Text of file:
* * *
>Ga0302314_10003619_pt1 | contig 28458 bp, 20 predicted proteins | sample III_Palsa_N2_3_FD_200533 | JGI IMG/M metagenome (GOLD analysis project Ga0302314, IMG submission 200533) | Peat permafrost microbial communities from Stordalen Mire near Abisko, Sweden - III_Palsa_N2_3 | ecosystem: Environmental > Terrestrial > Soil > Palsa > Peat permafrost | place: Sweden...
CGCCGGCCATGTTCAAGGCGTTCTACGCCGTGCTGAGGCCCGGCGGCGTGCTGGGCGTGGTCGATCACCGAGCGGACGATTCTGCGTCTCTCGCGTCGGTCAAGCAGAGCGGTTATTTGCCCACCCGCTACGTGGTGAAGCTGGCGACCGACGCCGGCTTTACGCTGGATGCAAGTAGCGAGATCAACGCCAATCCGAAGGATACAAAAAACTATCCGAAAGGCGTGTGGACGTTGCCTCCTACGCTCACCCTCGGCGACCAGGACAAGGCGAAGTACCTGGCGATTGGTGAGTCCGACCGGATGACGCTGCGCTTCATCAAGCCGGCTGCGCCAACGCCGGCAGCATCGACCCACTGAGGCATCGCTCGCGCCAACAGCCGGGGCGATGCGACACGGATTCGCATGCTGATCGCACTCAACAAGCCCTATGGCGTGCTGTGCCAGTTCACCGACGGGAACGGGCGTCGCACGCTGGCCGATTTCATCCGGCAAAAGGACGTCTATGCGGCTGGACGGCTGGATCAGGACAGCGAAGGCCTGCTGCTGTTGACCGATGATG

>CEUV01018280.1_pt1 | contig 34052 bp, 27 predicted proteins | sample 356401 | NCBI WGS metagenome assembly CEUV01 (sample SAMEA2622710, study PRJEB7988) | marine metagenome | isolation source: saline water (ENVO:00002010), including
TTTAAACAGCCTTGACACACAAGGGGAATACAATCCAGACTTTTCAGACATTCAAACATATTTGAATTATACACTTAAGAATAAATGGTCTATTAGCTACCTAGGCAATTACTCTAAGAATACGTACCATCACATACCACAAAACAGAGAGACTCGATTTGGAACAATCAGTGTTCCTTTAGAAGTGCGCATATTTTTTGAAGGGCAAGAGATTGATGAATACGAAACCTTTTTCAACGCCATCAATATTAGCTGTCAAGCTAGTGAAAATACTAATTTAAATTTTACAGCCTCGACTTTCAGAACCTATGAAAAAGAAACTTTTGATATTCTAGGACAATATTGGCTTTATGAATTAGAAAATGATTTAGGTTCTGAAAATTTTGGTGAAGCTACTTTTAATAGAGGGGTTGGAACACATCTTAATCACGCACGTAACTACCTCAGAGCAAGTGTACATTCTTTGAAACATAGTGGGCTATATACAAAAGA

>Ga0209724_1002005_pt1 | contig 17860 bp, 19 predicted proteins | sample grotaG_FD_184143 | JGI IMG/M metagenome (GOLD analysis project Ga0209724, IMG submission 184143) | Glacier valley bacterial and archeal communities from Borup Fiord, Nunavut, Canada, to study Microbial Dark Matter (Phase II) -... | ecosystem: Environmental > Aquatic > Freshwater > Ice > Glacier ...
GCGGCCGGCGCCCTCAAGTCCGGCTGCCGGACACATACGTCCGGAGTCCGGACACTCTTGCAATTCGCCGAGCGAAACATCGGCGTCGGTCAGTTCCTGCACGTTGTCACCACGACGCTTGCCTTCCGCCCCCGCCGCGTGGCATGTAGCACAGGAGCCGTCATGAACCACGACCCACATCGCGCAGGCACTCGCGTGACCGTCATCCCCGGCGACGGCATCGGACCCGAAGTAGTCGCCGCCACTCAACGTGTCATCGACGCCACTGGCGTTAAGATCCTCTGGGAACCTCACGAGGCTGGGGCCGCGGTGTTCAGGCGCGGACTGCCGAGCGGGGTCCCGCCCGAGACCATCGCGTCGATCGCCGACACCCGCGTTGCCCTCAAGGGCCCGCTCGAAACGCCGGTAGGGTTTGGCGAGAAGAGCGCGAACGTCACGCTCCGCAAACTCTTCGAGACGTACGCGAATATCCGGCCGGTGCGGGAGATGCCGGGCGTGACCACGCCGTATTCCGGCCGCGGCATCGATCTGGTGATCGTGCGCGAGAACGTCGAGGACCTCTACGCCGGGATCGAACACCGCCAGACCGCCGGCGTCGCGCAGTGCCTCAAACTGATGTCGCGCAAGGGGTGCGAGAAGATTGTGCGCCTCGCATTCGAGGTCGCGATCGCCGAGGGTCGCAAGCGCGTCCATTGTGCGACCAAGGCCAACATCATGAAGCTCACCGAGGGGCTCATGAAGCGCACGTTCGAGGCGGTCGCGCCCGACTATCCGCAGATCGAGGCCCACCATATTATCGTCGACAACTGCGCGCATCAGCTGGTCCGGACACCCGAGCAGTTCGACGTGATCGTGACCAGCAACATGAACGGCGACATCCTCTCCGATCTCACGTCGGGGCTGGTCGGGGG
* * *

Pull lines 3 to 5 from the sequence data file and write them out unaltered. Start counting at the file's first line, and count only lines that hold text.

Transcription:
>CEUV01018280.1_pt1 | contig 34052 bp, 27 predicted proteins | sample 356401 | NCBI WGS metagenome assembly CEUV01 (sample SAMEA2622710, study PRJEB7988) | marine metagenome | isolation source: saline water (ENVO:00002010), including
TTTAAACAGCCTTGACACACAAGGGGAATACAATCCAGACTTTTCAGACATTCAAACATATTTGAATTATACACTTAAGAATAAATGGTCTATTAGCTACCTAGGCAATTACTCTAAGAATACGTACCATCACATACCACAAAACAGAGAGACTCGATTTGGAACAATCAGTGTTCCTTTAGAAGTGCGCATATTTTTTGAAGGGCAAGAGATTGATGAATACGAAACCTTTTTCAACGCCATCAATATTAGCTGTCAAGCTAGTGAAAATACTAATTTAAATTTTACAGCCTCGACTTTCAGAACCTATGAAAAAGAAACTTTTGATATTCTAGGACAATATTGGCTTTATGAATTAGAAAATGATTTAGGTTCTGAAAATTTTGGTGAAGCTACTTTTAATAGAGGGGTTGGAACACATCTTAATCACGCACGTAACTACCTCAGAGCAAGTGTACATTCTTTGAAACATAGTGGGCTATATACAAAAGA

>Ga0209724_1002005_pt1 | contig 17860 bp, 19 predicted proteins | sample grotaG_FD_184143 | JGI IMG/M metagenome (GOLD analysis project Ga0209724, IMG submission 184143) | Glacier valley bacterial and archeal communities from Borup Fiord, Nunavut, Canada, to study Microbial Dark Matter (Phase II) -... | ecosystem: Environmental > Aquatic > Freshwater > Ice > Glacier ...